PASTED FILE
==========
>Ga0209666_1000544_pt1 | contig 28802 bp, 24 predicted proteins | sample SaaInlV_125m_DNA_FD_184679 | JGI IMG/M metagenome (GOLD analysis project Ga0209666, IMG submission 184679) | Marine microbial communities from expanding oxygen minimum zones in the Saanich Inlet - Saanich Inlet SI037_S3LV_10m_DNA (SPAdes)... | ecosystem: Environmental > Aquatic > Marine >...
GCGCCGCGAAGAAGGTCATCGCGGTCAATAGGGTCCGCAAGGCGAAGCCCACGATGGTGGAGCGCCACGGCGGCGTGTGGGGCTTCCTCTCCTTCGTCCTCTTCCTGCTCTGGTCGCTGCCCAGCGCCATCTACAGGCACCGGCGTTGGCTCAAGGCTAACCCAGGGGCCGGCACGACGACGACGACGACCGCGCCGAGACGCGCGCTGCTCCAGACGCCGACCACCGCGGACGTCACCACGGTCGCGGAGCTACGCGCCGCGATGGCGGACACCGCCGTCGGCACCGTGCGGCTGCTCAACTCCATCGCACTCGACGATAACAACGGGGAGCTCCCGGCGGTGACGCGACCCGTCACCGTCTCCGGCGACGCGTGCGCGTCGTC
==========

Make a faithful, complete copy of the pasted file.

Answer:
>Ga0209666_1000544_pt1 | contig 28802 bp, 24 predicted proteins | sample SaaInlV_125m_DNA_FD_184679 | JGI IMG/M metagenome (GOLD analysis project Ga0209666, IMG submission 184679) | Marine microbial communities from expanding oxygen minimum zones in the Saanich Inlet - Saanich Inlet SI037_S3LV_10m_DNA (SPAdes)... | ecosystem: Environmental > Aquatic > Marine >...
GCGCCGCGAAGAAGGTCATCGCGGTCAATAGGGTCCGCAAGGCGAAGCCCACGATGGTGGAGCGCCACGGCGGCGTGTGGGGCTTCCTCTCCTTCGTCCTCTTCCTGCTCTGGTCGCTGCCCAGCGCCATCTACAGGCACCGGCGTTGGCTCAAGGCTAACCCAGGGGCCGGCACGACGACGACGACGACCGCGCCGAGACGCGCGCTGCTCCAGACGCCGACCACCGCGGACGTCACCACGGTCGCGGAGCTACGCGCCGCGATGGCGGACACCGCCGTCGGCACCGTGCGGCTGCTCAACTCCATCGCACTCGACGATAACAACGGGGAGCTCCCGGCGGTGACGCGACCCGTCACCGTCTCCGGCGACGCGTGCGCGTCGTC